The two fallacies associated with the gambler’s fallacy often apply to the ‘law of small numbers.’ In the previous example of retrospective gambler’s fallacy, Laplace discussed how an expectant father might assume that, after having three boys, he may be “due” to have a baby girl.

As another example, loan officers might engage in RGF when declining a loan request after approving one beforehand.

An analysis of statistical inference based on social expectations in small numbers might influence perception; however, it does not determine the probability of an outcome.

Why does the Gambler's Fallacy Occur?

Cognitive bias in human perception may derive from a “fight or flight” response that generally helps to deal with high levels of emotion or anxiety.

With these intensely perceived emotions, the human brain often requires a quick solution for the problem to relieve the stress, which might cause the gambler’s fallacy to occur.

Here’s a look at various types of cognitive biases.

Cognitive Signs of Bias Associated with the Gambler's Fallacy

  • Immediately selecting information just because it aligns with a personal belief
  • Failing to adjust judgment or reassess when new information becomes available
  • Generalization-making or jumping to conclusions with little evidence (e.g., I always win on Tuesdays)
  • Blaming external factors for failures (e.g., The dice are rigged; the roulette wheel might be broken) but taking the credit for success (It must be my lucky socks)
  • Age is also a factor in cognitive bias activation as people erroneously equate life experiences with direct outcomes; thus, the more life you've lived, the more experiences you have to choose from that 'could happen' again

How Do You Avoid the Gambler's Fallacy?

Avoiding the gambler’s fallacy is essential to becoming a more disciplined and successful bettor. Players must learn to let go of the belief that the occurrence of a previous event determines a future outcome—that is statistically incorrect and provably false.

Strategies to get “back to reality” and remain grounded may include:

  • Taking a break
  • Establishing internal reminders (e.g., Dice don’t remember previous rolls)
  • Removing any distractions that could negatively influence your reasoning processes
  • Making clear decisions based on statistical accuracy and not your emotions

Problem Gambling Signs

To avoid problem gambling and bet responsibly, players should be aware of the signs to help stay in control. Routinely taking breaks is one of the easiest ways to reduce the chances of the gambler’s fallacy becoming a bad habit in your betting style.

If you or someone you know might have a gambling problem, there are always resources to help. Call or text 1-800-GAMBLER to contact the National Council on Problem Gambling.

Here are a few signs associated with problem gambling.

Common signs of problematic gaming

  • Frequently spending more money or time than planned
  • Gambling instead of engaging in other important things like work or spending time with others
  • Feelings of guilt after placing bets
  • Repetitive thinking that you have to keep playing to "turn things around"
  • Borrowing money, using a credit card, or stealing to gamble or pay off gambling debts
  • Lying about your gambling habits or hiding them from others

Ways to adjust your gaming practice

Players can adjust their gaming practices to avoid negative behaviors associated with the gambler’s fallacy.

Here are a few ways to “cool off” problem behaviors:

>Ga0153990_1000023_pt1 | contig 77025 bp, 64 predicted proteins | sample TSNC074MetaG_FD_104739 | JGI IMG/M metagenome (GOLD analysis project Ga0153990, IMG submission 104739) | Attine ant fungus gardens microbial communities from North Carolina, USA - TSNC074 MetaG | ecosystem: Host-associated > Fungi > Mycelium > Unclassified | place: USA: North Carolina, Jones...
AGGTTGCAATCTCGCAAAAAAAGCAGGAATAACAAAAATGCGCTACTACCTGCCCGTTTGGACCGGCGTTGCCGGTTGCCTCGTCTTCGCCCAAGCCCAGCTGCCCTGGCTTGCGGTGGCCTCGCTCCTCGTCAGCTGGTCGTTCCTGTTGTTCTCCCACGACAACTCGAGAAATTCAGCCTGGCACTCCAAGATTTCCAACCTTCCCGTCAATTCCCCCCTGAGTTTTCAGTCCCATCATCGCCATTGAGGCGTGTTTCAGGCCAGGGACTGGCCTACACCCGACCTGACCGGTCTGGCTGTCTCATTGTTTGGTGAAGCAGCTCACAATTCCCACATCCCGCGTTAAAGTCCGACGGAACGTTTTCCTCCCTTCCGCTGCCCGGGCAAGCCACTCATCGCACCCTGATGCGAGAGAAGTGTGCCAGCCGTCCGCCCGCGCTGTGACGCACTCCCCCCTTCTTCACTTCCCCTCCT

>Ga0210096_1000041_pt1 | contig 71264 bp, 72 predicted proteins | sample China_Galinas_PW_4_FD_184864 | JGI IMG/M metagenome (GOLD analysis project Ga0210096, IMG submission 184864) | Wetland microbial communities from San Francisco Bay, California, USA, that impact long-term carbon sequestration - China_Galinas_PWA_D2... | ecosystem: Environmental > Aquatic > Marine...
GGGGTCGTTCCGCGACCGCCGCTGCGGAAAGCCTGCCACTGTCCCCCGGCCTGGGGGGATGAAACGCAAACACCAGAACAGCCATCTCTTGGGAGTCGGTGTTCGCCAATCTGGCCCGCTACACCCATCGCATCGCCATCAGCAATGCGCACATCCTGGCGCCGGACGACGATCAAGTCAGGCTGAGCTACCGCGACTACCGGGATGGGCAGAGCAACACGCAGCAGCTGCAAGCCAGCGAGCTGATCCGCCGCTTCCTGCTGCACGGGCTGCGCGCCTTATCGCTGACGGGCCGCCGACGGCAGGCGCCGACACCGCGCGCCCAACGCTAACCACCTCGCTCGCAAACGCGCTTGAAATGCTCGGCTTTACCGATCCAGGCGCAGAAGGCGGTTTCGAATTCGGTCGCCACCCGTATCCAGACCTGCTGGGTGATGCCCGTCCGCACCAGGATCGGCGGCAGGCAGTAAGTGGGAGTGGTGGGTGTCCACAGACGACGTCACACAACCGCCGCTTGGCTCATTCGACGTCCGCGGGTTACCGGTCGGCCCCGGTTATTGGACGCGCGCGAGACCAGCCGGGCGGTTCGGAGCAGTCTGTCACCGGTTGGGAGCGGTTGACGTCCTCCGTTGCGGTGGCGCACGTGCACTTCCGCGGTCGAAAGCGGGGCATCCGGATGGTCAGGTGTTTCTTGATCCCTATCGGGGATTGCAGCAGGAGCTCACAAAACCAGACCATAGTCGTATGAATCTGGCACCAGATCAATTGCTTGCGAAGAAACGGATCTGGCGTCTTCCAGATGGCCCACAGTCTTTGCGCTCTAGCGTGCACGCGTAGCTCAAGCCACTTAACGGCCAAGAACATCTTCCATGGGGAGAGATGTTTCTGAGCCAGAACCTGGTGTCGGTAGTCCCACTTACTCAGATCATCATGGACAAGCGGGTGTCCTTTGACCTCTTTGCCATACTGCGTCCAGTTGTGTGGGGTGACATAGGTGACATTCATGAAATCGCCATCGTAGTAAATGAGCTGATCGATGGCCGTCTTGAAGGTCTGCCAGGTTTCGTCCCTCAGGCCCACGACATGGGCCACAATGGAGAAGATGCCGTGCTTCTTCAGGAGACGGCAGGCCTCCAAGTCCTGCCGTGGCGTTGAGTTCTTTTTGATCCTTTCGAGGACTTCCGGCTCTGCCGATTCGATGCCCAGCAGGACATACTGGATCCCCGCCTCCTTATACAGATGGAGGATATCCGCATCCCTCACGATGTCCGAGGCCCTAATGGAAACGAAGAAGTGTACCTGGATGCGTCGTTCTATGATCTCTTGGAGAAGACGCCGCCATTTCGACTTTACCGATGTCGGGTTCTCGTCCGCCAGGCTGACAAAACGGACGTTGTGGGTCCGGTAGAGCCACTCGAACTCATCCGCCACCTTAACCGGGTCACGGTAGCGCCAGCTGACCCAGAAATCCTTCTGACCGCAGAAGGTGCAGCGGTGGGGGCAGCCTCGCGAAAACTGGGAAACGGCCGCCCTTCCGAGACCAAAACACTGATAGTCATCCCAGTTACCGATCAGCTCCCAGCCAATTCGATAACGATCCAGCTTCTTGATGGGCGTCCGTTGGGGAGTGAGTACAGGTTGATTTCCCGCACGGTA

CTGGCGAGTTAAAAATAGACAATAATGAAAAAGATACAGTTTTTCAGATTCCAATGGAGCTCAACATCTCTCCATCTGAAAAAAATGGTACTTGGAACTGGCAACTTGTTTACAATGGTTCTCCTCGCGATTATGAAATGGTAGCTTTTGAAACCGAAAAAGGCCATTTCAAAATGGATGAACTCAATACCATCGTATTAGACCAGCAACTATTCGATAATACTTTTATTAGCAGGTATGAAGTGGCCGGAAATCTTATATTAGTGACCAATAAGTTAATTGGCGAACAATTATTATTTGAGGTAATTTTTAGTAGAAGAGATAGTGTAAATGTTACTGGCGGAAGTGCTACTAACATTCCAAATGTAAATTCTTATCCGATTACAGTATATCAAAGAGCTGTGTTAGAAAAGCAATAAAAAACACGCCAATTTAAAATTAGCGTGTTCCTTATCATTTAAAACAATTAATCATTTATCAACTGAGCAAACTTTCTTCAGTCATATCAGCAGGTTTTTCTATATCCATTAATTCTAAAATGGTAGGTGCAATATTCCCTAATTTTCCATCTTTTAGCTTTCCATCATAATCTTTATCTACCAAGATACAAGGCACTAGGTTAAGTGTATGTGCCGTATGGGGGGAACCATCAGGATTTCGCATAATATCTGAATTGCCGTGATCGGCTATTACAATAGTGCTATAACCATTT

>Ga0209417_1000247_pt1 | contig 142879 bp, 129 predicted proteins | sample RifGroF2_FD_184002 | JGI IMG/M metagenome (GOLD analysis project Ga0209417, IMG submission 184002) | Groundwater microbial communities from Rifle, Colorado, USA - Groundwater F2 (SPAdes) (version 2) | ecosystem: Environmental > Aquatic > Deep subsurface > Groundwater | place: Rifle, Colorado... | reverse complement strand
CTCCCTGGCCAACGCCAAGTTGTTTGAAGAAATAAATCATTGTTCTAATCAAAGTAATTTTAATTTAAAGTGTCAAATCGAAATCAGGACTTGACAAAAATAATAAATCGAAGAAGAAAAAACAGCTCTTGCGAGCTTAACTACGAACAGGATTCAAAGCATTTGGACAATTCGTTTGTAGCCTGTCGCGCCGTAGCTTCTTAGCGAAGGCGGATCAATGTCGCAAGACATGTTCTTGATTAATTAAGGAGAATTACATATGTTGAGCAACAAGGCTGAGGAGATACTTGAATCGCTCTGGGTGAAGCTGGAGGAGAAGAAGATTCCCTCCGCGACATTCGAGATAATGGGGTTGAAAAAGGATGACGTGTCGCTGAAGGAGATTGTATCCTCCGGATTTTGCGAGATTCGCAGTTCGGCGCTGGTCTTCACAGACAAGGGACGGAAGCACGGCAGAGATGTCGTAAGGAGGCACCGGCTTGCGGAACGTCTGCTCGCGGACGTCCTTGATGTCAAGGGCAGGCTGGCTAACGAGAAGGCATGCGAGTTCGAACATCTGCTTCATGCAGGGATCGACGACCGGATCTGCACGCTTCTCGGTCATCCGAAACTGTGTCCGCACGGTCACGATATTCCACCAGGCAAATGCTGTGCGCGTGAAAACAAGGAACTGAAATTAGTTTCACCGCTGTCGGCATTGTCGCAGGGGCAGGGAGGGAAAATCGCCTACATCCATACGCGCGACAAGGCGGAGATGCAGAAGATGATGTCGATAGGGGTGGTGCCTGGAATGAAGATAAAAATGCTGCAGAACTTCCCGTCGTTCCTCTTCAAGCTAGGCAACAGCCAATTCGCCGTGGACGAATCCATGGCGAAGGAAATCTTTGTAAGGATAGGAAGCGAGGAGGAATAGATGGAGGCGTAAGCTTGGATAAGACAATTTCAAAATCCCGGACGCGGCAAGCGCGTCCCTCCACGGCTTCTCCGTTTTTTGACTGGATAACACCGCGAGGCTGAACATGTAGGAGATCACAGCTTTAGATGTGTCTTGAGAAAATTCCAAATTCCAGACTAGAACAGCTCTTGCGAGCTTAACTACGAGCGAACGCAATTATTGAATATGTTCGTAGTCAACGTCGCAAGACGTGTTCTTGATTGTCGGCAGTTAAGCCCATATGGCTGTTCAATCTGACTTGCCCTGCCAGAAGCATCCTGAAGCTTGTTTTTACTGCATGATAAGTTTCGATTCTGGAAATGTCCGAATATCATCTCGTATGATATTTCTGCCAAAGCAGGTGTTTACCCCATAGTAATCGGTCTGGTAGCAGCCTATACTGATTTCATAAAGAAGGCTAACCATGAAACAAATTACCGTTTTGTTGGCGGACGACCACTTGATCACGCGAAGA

• Use a problem gambling screener or fill out a relevant questionnaire online
  • Set daily time limits for gambling sessions
  • Set daily, weekly, or monthly limits on deposits, spending, and losses
  • Request a time-out for 72 hours to 12 months
  • Apply for a self-exclusion for a certain period (12 months to five years) in your state

Frequently Asked Questions about the Gambler's Fallacy

Do you have more questions about the gambler's fallacy, or are you wondering about responsible gambling practices? Read the common questions and answers we've compiled below.

What is the most common gambler's fallacy?

The most common gambler’s fallacy is assuming a future outcome based on a previous event(s). For example, bettors might believe that red is “due” to come next if the roulette ball lands on black five times in a row. However, every spin has the same odds for black and red.

Why do people believe the gambler's fallacy?

The gambler’s fallacy derives from a bias in the human brain associated with “mental shortcuts.” Inferring that a particular outcome should occur based on previous events is a false belief. Players should remind themselves of the gambler’s fallacy to avoid making irrational bets.

Can you avoid the gambler's fallacy?

Players should know house edge and randomness in casino games to avoid the gambler's fallacy. Craps and roulette games at land-based and online casinos in the U.S. get regulated by third-party companies and in-state agencies for accuracy and fairness. That means the odds for a particular outcome, including slots and other table games, remain independent on every hand, round, or spin.

Take breaks to avoid the gambler’s fallacy or establish internal reminders like “the dice don’t remember what they rolled beforehand.”

What causes the gambler's fallacy?

Cognitive processes influence a person’s brain to automatically engage in a psychological bias called the gambler’s fallacy. Suppose a person sees a specific result in a game or real-life situation. In that case, they might assume a particular outcome is “due” or that previous results impact a random event.

Is there an example of a famous gambler's fallacy?

The most famous example of the gambler’s fallacy comes from the Monte Carlo Fallacy. At the Monte Carlo Casino in 1913, a roulette ball landed on black 26 times in a row—with bettors making consecutive assumptions that the ball was “due” to land on red. Instead, they lost millions to the casino due to the randomness of the ball landing on black or red on every spin.

Are there specific activities that make you believe the gambler's fallacy?

Social expectations or influences may cause a person to believe in the gambler’s fallacy. For example, suppose many players are around a roulette table, and the ball lands on black in consecutive rounds. In that case, many players might influence each other by expecting red to occur and placing bets there.